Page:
Once a user returns to the garage, they can trigger the phone to find their current positioning data from the same system, and then provide actual guidance or directions back to their car itself. The patent describes parking garages in which devices are placed at regular intervals throughout to help facilitate the indoor location portion. Apple’s recent acquisition of indoor positioning system company WiFiSLAM could also work very well in terms of helping provide a way to make this system work.
The IPS element is interesting, but where Apple’s patent is really unique is in using on-board device sensors, including things like the camera and microphone, to determine automatically when a car parks to begin with to trigger the car location logging information. There are plenty of “where did I park my car” apps out there (though few boast IPS), but the automatic, fully-integrated way Apple’s system would work would make it so that you don’t even have to remember to activate it.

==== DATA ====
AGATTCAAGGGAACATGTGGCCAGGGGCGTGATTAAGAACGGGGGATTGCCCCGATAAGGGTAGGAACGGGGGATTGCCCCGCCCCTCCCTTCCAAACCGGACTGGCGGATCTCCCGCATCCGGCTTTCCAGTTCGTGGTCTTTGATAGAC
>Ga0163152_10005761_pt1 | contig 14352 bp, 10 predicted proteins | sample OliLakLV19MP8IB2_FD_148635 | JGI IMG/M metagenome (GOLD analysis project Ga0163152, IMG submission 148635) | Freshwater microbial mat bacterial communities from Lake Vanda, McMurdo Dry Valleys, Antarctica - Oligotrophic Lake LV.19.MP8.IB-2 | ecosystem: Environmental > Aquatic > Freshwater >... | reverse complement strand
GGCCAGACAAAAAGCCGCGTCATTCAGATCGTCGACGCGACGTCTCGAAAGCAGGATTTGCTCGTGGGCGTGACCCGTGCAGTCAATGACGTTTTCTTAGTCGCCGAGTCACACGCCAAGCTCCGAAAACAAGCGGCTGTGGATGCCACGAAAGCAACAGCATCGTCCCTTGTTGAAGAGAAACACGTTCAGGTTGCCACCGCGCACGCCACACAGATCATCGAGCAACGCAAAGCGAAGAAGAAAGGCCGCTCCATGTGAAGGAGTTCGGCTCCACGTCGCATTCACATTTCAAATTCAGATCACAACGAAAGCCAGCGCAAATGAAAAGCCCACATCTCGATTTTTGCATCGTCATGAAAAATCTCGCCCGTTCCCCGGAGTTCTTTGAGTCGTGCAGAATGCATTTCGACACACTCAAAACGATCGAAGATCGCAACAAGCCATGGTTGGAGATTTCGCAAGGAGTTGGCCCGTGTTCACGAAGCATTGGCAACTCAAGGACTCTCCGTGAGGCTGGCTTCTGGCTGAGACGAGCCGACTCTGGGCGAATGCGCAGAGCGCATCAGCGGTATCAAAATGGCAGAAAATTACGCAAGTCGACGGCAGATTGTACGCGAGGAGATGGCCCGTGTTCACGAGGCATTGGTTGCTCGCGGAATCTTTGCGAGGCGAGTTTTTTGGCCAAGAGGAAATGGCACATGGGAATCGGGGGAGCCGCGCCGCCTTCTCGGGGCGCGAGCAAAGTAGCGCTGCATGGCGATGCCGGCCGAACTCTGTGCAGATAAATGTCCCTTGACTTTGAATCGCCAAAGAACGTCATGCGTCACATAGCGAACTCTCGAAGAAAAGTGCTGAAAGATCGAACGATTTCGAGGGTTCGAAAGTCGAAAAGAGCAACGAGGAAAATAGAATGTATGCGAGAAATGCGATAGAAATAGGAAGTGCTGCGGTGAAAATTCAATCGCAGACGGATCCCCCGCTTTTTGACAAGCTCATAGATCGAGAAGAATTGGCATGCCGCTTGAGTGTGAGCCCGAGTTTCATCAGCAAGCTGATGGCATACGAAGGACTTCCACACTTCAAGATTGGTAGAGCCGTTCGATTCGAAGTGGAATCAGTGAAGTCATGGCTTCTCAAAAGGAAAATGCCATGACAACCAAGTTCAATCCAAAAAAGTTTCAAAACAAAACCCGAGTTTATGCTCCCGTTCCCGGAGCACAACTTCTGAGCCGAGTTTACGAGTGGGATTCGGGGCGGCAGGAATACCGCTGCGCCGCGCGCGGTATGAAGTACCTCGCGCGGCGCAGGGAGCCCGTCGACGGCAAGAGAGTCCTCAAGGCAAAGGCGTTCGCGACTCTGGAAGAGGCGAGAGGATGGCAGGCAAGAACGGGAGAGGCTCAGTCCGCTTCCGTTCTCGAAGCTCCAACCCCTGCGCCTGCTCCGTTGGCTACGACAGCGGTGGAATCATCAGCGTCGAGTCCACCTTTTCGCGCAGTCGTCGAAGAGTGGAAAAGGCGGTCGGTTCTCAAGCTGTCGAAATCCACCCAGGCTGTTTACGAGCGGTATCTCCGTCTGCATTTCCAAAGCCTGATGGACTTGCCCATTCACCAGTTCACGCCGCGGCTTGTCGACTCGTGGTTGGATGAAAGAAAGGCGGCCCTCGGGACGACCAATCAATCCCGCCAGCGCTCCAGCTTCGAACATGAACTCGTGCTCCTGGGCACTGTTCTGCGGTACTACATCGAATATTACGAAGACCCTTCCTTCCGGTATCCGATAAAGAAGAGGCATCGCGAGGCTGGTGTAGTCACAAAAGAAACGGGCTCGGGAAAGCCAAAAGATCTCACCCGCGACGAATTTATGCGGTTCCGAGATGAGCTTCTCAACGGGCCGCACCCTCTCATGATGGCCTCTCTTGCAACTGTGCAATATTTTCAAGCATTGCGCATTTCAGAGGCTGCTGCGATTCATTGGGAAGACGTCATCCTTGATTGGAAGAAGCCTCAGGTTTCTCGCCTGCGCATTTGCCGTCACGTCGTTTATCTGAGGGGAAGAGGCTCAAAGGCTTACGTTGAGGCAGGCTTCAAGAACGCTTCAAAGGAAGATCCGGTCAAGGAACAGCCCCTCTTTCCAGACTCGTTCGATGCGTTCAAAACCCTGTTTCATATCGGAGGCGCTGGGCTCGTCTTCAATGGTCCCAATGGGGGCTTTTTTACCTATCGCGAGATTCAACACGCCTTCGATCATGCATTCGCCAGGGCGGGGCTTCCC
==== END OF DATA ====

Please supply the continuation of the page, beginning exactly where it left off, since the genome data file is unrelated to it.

The other car-related application describes a system that would turn the iPhone into a remote car starter, unlocker, and essentially a parental control device for a target vehicle. The patent talks about using Bluetooth to pair a car and a handset, then allowing a user to choose their level of security, making it possible to have the phone unlock the car automatically based on proximity, or require a PIN to even use any car control functions.
Apple’s patent goes further than most remote starter/unlocker key fobs by allowing a user to set specific limits for particular devices, like making it possible to start the engine with a phone only during set hours, setting a max speed for use with a particular device, limiting access to infotainment services, and building in geofencing. All of these can be used in theft prevention, but also to set limits on say a teen child’s car permissions.
It’s about time that cars got tighter integration with mobile devices, in ways that make the best use of all the tech on board our modern smartphones. Many car companies seem to be open to working closer with Apple, too, so while there’s a lot of infrastructure changes described in these patents, we still could see these features make their way to shipping devices over the next few years.